The case for skepticism: This is the first feature from Jeymes Samuel a.k.a. The Bullitts, who’s better-known for his music videos.
Auteur Passion Projects
The latest efforts from some venerable Oscar-nominated filmmakers.
CRY MACHO (October 22)
The case for Oscar: Could you guess from the title that this is a Clint Eastwood film? In a reversal of The Mule, here the 90-year-old Eastwood plays a rodeo vet who goes into Mexico to bring a kid back to his American father.
The case for skepticism: A movie about Clint Eastwood smuggling a Mexican child across the border, separating him from his family in the process? Seems like a good week to skip the internet.
BELFAST (November 12)
The case for Oscar: Kenneth Branagh makes his Roma, drawing on his childhood in the Northern Irish capital during the early days of the Troubles.
The case for skepticism: The presence of Jamie Dornan in the cast may spur unpleasant memories of Wild Mountain Thyme.
SOGGY BOTTOM (November 26)
The case for Oscar: It’s Paul Thomas Anderson, do you need any more information? Just a little? Okay: It’s about a teenage actor (Cooper Hoffman, son of the late Phillip Seymour) in the 1970s, and Soggy Bottom is apparently just a working title. But otherwise, it’s currently shrouded in as much mystery as PTA projects usually are.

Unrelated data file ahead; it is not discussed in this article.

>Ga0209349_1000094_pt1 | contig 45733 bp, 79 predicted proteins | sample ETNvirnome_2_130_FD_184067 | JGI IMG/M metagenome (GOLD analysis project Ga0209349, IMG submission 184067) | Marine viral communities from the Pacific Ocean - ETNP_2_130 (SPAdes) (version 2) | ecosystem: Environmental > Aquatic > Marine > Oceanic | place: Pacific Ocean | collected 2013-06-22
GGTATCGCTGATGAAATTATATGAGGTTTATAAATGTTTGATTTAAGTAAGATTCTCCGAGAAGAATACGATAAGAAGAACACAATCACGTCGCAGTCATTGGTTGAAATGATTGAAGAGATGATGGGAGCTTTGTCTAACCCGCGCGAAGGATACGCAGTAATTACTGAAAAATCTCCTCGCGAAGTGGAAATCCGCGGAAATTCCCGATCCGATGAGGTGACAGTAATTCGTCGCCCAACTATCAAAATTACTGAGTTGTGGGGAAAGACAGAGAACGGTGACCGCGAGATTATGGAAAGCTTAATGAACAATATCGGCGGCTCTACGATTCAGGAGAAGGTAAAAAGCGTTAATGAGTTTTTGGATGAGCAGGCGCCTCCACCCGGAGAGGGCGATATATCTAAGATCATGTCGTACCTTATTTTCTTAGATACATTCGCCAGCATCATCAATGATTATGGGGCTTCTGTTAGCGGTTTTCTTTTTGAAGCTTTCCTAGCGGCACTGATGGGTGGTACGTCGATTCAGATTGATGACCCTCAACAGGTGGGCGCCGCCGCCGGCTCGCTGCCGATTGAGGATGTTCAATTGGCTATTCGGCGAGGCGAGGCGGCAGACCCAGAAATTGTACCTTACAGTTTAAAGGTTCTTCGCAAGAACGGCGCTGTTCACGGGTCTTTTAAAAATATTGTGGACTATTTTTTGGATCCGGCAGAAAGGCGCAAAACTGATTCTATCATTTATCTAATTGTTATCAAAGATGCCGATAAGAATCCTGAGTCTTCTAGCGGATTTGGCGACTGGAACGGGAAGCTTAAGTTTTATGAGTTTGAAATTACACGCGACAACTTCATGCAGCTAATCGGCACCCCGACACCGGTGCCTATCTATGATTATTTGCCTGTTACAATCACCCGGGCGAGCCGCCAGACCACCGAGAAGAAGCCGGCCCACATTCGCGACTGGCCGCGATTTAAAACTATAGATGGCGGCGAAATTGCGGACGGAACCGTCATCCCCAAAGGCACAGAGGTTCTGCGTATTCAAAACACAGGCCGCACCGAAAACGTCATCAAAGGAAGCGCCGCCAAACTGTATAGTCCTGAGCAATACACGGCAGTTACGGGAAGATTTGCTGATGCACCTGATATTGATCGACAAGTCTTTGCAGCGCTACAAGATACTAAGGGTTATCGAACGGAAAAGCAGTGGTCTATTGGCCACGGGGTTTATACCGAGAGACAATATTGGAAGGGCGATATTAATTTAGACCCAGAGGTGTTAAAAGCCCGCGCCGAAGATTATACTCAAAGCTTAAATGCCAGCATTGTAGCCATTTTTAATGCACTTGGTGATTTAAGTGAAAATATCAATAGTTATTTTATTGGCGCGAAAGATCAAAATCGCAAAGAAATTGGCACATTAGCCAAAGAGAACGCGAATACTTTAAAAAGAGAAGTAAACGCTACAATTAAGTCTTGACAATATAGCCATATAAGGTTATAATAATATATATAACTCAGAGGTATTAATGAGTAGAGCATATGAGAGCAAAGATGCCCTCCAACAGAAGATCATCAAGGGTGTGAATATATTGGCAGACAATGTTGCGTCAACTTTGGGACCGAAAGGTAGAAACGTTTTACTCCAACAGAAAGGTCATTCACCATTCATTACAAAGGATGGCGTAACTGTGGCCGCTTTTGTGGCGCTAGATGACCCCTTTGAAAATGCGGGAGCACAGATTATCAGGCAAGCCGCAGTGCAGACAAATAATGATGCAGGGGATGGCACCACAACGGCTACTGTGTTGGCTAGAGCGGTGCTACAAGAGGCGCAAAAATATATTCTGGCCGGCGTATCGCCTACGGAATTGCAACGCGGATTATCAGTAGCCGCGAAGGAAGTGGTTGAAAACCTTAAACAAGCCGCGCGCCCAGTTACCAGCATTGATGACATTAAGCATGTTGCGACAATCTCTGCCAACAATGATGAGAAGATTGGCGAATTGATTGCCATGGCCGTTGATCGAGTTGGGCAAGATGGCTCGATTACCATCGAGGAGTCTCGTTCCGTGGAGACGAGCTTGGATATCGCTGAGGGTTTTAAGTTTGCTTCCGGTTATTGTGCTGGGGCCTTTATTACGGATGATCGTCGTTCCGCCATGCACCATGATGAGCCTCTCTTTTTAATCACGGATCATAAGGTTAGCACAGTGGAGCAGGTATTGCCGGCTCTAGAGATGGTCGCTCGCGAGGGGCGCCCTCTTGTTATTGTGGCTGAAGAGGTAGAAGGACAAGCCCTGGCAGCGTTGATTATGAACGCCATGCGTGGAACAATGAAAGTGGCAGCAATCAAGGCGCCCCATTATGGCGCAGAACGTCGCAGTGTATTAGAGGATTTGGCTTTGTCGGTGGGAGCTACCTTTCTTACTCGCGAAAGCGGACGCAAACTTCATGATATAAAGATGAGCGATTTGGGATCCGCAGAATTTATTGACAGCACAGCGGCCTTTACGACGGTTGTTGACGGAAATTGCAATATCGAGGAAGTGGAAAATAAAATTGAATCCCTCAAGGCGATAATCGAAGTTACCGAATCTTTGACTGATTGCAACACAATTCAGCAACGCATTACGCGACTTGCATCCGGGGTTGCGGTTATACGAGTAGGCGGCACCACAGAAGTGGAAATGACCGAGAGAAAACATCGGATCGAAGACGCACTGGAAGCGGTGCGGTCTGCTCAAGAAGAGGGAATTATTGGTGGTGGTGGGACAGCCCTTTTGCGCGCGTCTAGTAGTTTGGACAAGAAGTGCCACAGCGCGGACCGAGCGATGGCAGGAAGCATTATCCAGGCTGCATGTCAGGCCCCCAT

The case for skepticism: Critics are sure to love it, but awards-wise there’s always a chance this could be more Inherent Vice than Phantom Thread.
NIGHTMARE ALLEY (December 3)
The case for Oscar: Fresh off his Best Picture win for Shape of Water, Guillermo del Toro got Bradley Cooper and Cate Blanchett for his adaptation of the 1946 carnival noir.
The case for skepticism: Can you really picture a Hollywood legend opening the Best Picture envelope and saying the words, “Nightmare Alley”?
THE FRENCH DISPATCH (Undated)
The case for Oscar: Wes Anderson was finally let into the Oscar club with Grand Budapest Hotel, and if his live-action follow-up debuts at Cannes as expected, it’ll have one heck of an awards-season runway.
The case for skepticism: How will a film that went into production all the way back in the autumn of 2018 wind up playing in 2021?
DON’T LOOK UP (Undated)